"To this point, they have said, 'You're still free to do that.' ... The question is, Where are we headed?" he said.
Court cases in Canada focus on a document called the Charter of Rights and Freedoms -- which is similar to the U.S. Bill of Rights, Buckingham said. The charter includes a list of classes protected against discrimination. Religion was originally on the list; sexual orientation was not. However, since the document was drafted the federal government and the courts have added sexual orientation, resulting in court cases where religious freedom often loses.
"With religion, [courts] have interpreted a distinction between belief and practice, but for gays and lesbians they have said that sexual practice is linked to sexual orientation," Buckingham said. "So, gay and lesbian practices are protected fully but religious practices aren't necessarily protected fully."
Buckingham still has hope that the issue can be won in the courts. While two cases were lost last year, a third one, in Quebec, remains alive. Conservative family groups have control of the appeal process in this one.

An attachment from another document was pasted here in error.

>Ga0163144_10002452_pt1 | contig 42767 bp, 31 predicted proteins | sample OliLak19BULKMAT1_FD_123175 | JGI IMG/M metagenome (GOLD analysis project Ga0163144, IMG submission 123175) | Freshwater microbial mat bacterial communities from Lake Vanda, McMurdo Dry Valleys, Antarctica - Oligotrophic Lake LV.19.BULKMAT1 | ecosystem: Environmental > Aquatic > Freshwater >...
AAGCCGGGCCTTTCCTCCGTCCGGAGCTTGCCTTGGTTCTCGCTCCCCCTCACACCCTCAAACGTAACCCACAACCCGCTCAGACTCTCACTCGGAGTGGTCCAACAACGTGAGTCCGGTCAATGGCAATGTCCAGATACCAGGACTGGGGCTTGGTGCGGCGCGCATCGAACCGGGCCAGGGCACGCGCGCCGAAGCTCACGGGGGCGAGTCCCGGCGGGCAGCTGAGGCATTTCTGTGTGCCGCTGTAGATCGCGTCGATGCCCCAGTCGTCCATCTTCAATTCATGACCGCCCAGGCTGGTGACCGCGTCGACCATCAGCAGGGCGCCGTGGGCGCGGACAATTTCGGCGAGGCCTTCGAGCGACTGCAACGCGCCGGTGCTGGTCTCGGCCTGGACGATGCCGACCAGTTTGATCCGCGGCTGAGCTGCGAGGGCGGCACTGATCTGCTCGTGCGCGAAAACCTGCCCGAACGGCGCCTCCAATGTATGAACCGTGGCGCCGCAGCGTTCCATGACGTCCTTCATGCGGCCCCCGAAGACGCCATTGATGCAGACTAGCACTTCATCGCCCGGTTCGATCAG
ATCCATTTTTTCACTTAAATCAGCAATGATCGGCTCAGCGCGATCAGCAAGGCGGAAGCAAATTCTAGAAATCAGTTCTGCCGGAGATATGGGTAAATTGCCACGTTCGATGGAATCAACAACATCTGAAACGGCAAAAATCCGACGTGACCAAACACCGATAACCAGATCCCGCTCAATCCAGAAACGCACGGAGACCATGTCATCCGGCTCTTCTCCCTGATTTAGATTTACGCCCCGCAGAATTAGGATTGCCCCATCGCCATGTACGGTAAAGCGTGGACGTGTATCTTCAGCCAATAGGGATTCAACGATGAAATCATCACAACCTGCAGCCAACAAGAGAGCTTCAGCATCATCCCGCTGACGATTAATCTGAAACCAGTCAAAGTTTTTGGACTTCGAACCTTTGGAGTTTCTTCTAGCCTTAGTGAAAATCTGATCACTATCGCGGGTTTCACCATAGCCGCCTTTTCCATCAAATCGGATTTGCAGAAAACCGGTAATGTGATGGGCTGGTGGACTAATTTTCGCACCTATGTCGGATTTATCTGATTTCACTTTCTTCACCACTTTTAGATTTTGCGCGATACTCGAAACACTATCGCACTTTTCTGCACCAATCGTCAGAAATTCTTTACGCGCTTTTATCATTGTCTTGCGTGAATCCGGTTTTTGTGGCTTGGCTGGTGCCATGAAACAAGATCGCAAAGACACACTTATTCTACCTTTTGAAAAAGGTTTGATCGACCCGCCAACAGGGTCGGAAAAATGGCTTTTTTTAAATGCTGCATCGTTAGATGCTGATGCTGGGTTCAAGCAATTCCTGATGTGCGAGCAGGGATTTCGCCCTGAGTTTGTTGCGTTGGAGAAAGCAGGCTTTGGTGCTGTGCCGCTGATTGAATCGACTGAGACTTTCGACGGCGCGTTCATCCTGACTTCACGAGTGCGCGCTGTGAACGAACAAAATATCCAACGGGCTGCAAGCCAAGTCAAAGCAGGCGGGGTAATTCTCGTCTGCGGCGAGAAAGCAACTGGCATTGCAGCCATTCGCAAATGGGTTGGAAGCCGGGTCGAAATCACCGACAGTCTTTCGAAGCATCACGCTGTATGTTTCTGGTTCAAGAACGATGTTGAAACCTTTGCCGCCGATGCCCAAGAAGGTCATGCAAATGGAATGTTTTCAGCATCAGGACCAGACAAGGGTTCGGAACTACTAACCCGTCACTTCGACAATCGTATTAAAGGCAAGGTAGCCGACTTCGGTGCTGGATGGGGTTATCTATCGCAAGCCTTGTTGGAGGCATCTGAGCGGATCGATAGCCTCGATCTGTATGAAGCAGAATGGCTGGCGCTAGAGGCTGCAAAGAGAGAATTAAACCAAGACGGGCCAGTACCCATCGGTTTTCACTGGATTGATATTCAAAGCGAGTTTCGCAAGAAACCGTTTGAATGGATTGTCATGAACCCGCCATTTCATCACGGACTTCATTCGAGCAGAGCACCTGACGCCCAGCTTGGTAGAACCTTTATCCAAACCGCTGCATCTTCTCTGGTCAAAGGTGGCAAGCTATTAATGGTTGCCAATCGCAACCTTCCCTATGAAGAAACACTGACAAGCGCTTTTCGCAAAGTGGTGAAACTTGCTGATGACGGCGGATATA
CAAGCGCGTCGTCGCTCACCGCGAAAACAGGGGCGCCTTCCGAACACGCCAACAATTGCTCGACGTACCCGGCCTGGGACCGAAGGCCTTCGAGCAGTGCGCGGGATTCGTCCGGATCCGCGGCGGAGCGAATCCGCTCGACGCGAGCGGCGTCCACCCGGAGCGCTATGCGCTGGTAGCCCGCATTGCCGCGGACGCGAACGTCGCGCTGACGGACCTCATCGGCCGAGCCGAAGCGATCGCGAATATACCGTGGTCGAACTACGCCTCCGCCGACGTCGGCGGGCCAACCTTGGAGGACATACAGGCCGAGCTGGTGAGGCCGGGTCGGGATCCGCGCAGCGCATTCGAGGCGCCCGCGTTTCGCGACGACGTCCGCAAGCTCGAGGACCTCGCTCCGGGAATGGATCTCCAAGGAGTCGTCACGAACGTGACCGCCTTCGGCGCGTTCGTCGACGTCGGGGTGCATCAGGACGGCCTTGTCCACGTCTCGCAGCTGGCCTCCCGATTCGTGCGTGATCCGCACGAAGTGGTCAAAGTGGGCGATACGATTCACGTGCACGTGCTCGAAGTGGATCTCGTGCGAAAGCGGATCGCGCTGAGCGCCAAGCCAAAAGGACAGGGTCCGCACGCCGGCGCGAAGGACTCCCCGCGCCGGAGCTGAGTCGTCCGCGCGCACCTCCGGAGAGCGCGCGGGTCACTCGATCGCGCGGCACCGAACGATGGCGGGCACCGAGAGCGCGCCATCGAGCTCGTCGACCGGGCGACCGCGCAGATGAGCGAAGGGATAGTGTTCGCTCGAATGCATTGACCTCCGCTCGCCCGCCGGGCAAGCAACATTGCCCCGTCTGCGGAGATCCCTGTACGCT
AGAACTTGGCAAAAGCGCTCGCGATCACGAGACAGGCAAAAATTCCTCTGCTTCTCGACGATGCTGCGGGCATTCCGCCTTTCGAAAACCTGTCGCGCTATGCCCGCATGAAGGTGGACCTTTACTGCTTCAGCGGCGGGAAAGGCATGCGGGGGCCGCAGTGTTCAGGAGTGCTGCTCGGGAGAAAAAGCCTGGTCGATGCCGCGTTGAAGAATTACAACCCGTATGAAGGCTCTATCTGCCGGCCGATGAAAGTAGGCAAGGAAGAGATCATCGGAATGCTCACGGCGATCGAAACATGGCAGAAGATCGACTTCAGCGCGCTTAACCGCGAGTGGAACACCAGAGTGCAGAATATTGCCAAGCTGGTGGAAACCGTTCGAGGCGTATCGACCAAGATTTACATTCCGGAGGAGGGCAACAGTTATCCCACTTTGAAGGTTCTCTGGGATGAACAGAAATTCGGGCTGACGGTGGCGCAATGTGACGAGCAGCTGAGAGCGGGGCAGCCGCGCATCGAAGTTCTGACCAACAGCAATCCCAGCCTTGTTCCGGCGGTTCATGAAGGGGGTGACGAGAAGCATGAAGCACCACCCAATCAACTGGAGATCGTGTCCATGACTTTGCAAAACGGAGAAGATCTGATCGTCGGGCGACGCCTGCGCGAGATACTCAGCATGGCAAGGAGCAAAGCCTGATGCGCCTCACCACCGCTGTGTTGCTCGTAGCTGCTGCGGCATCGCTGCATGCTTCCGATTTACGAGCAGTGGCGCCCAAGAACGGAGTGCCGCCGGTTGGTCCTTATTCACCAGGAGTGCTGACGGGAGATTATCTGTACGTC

"Ultimately, we're hoping that this will be a case that goes to the Supreme Court of Canada," she said.
Interestingly, the issue of same-sex "marriage" could be an election issue in both countries this year. Conservatives in America are hoping that the push for a federal marriage amendment will be front-and-center in the presidential election. Conservatives in Canada promise that they will make same-sex "marriage" an issue this year if, as expected, Prime Minister Paul Martin calls an election. (Canada does not have scheduled elections.)
"We intend, and conservatives intend ... [to] make sure that this is a major issue in the election," Reid said.
Every member of Parliament, called "MPs," will be up for election.
"We intend to fight this battle riding by riding, so that people who are concerned about marriage in each riding will know what their member has done, has voted and what they have said on it," Reid said.